This week just may have brought the biggest development in the science of bug splatter in more than a decade.
A long 12 years after Mark E. Hostetler of the University of Florida won the Ig Nobel Prize in entomology for his analysis of insects smushed by car windshields, a nationwide team of researchers has brought the field buzzing back with the help of advanced genomics.
The group, led by Anton Nekrutenko of Pennsylvania State University, has developed a method of taking the scrapings off the front of a car and chemically identifying and counting the individual species of bugs stuck in the muck.
“This is extremely difficult,” Mr. Nekrutenko said, explaining his breakthrough as an important new use of metagenomics, which is the science of genetically analyzing a microorganism through the extraction and cloning of its DNA.
Mr. Hostetler can appreciate the advance. An associate professor of wildlife ecology and conservation, he was a pioneer of insect splatter in the 1990s, identifying the bugs he pulled off Greyhound buses and trapped with a specially devised net fashioned to the top of his Honda Accord. His subsequent book, “That Gunk on Your Car,” was intended to raise environmental awareness. It also brought him the Ig Nobel, the Harvard University-based award honoring insightful combinations of science and humor.
But Mr. Hostetler was limited to identifying only the bugs that left parts big enough to be recognized by eye. The new work by Mr. Nekrutenko, his graduate student, Samir R. Wadhawan, and colleagues from Emory University and the University of California at San Diego, brings Mr. Hostetler’s humble quest for bug juice to a new generation of complexity, allowing them to tally their catch from merely the tiniest drop of goo.
Much of the difficulty centers on the fact that scientists so far have learned the full genetic codes for only a fraction of the world’s estimated 10 million species, Mr. Nekrutenko says. That greatly complicates the job of bringing a platter of bug splatter into a research lab and deducing exactly which insects, and how many of them, were fluttering down the road when some car came plowing through.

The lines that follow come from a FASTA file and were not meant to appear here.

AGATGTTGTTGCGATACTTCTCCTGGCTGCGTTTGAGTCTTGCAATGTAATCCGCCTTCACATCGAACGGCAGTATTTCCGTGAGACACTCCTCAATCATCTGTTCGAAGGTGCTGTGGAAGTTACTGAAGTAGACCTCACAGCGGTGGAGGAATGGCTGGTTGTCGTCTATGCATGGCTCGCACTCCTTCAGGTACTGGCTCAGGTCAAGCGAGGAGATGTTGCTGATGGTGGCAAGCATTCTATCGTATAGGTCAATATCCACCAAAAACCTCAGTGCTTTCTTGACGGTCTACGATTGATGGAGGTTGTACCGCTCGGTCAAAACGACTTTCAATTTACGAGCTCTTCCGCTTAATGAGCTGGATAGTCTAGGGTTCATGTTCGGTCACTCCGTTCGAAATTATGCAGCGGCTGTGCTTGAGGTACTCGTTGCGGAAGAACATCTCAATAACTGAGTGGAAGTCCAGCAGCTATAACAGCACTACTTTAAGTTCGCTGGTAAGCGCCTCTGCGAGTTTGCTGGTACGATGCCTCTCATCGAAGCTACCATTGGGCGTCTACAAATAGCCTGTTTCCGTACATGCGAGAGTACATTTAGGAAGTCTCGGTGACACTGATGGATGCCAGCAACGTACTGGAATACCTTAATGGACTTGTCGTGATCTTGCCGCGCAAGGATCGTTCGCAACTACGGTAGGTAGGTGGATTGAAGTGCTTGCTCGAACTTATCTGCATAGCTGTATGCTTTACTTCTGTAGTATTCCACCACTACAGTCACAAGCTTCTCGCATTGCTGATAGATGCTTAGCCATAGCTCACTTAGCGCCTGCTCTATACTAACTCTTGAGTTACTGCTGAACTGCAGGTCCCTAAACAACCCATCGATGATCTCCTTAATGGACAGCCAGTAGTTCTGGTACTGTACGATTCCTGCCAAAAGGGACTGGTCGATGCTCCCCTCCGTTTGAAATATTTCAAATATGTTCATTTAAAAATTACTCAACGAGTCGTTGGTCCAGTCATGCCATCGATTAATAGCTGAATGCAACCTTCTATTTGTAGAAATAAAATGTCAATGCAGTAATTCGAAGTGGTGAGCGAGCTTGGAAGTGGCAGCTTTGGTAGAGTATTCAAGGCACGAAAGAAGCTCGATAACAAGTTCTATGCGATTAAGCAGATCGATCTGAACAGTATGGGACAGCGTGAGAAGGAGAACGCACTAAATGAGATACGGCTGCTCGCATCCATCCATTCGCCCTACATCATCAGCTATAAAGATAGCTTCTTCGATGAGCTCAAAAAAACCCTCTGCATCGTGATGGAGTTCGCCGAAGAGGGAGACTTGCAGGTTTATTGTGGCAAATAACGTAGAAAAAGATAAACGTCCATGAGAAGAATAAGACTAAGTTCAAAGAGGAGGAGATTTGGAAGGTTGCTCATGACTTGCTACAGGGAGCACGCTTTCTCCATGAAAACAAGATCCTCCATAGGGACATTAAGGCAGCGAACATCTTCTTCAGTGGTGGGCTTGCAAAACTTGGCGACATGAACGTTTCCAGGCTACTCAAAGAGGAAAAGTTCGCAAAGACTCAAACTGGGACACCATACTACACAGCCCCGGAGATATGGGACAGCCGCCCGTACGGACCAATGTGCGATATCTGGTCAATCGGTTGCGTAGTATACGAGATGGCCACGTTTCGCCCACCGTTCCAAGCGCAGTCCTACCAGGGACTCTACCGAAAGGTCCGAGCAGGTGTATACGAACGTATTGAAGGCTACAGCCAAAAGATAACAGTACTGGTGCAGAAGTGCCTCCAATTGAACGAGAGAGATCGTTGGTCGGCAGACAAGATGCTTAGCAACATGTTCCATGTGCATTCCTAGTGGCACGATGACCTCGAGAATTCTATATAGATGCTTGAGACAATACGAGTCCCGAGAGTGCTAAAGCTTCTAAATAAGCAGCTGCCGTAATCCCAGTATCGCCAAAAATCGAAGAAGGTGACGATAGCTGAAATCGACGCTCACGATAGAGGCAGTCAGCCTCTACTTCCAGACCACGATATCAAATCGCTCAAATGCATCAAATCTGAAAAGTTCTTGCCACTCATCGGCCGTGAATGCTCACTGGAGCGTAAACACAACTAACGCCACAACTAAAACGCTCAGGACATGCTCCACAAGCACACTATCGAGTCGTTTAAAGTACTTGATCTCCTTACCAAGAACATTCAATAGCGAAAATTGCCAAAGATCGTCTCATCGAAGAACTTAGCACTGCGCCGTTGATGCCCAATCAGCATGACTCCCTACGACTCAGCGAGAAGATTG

The metagenomics challenge is easier, and now fairly commonplace, with simple organisms such as bacteria. It’s a lot tougher with more complex life forms such as insects, Mr. Nekrutenko says, because “most of the genome is junk,” meaning much of the genetic material in the puddle of smashed bug doesn’t help identify the species.
For their research into that problem, to be published online Friday by the journal Genome Research, Mr. Nekrutenko’s team collected samples off the front bumpers of vehicles that were driven from Pennsylvania to Connecticut and from Maine to New Brunswick in Canada. Many of the species couldn’t be identified, but the Nekrutenko group hopes its work will push forward the science.
Less certain is the real-world use of such analytical techniques. Perhaps, Mr. Nekrutenko suggests, it could help police investigators figure out where the car of a crime suspect had been driven. But, he concedes, “it’s not going to be very easy.”
The more obvious value harks back to Mr. Hostetler’s interest, as an ecologist, in getting a much better handle on the abundance and fluctuations of insect life beyond the commonly tracked pests such as mosquitoes and invasive beetles. And, Mr. Nekrutenko points out, the pursuit of such basic science is important just for the sake of knowledge and discovery.
Back in Florida, Mr. Hostetler credits Mr. Nekrutenko and his team with developing “an interesting technique” and says he’s not worried that he might no longer be the first name that comes to mind when people think of splattered-bug research.
“I’m not concerned about that at all,” he said. “When you think about any conservation issue, the more people that jump on certain topics, I think, the better.” –Paul Basken